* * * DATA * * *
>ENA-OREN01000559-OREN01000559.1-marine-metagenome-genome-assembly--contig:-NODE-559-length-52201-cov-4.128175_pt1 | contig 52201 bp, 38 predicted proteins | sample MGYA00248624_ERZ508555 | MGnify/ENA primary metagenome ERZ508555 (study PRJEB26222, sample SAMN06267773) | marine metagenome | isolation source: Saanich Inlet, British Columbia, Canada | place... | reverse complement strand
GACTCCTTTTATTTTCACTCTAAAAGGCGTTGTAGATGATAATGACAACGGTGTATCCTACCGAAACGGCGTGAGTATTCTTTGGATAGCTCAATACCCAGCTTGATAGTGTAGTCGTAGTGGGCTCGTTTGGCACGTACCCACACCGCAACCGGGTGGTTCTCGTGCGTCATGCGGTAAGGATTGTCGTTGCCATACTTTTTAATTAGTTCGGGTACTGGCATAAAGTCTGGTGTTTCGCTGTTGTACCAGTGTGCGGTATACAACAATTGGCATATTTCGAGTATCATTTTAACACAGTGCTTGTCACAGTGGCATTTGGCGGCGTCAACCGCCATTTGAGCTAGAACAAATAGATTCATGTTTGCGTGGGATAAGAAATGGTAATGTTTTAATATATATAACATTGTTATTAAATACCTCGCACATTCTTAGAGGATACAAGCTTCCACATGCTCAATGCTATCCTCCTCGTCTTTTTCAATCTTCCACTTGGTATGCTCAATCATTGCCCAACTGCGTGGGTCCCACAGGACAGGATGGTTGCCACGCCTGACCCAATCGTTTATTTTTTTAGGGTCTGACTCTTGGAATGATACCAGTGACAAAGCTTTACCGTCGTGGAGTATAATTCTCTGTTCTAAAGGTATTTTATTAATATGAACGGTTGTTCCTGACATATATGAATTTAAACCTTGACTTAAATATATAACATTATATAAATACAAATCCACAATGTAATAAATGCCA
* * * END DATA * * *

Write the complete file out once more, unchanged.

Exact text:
>ENA-OREN01000559-OREN01000559.1-marine-metagenome-genome-assembly--contig:-NODE-559-length-52201-cov-4.128175_pt1 | contig 52201 bp, 38 predicted proteins | sample MGYA00248624_ERZ508555 | MGnify/ENA primary metagenome ERZ508555 (study PRJEB26222, sample SAMN06267773) | marine metagenome | isolation source: Saanich Inlet, British Columbia, Canada | place... | reverse complement strand
GACTCCTTTTATTTTCACTCTAAAAGGCGTTGTAGATGATAATGACAACGGTGTATCCTACCGAAACGGCGTGAGTATTCTTTGGATAGCTCAATACCCAGCTTGATAGTGTAGTCGTAGTGGGCTCGTTTGGCACGTACCCACACCGCAACCGGGTGGTTCTCGTGCGTCATGCGGTAAGGATTGTCGTTGCCATACTTTTTAATTAGTTCGGGTACTGGCATAAAGTCTGGTGTTTCGCTGTTGTACCAGTGTGCGGTATACAACAATTGGCATATTTCGAGTATCATTTTAACACAGTGCTTGTCACAGTGGCATTTGGCGGCGTCAACCGCCATTTGAGCTAGAACAAATAGATTCATGTTTGCGTGGGATAAGAAATGGTAATGTTTTAATATATATAACATTGTTATTAAATACCTCGCACATTCTTAGAGGATACAAGCTTCCACATGCTCAATGCTATCCTCCTCGTCTTTTTCAATCTTCCACTTGGTATGCTCAATCATTGCCCAACTGCGTGGGTCCCACAGGACAGGATGGTTGCCACGCCTGACCCAATCGTTTATTTTTTTAGGGTCTGACTCTTGGAATGATACCAGTGACAAAGCTTTACCGTCGTGGAGTATAATTCTCTGTTCTAAAGGTATTTTATTAATATGAACGGTTGTTCCTGACATATATGAATTTAAACCTTGACTTAAATATATAACATTATATAAATACAAATCCACAATGTAATAAATGCCA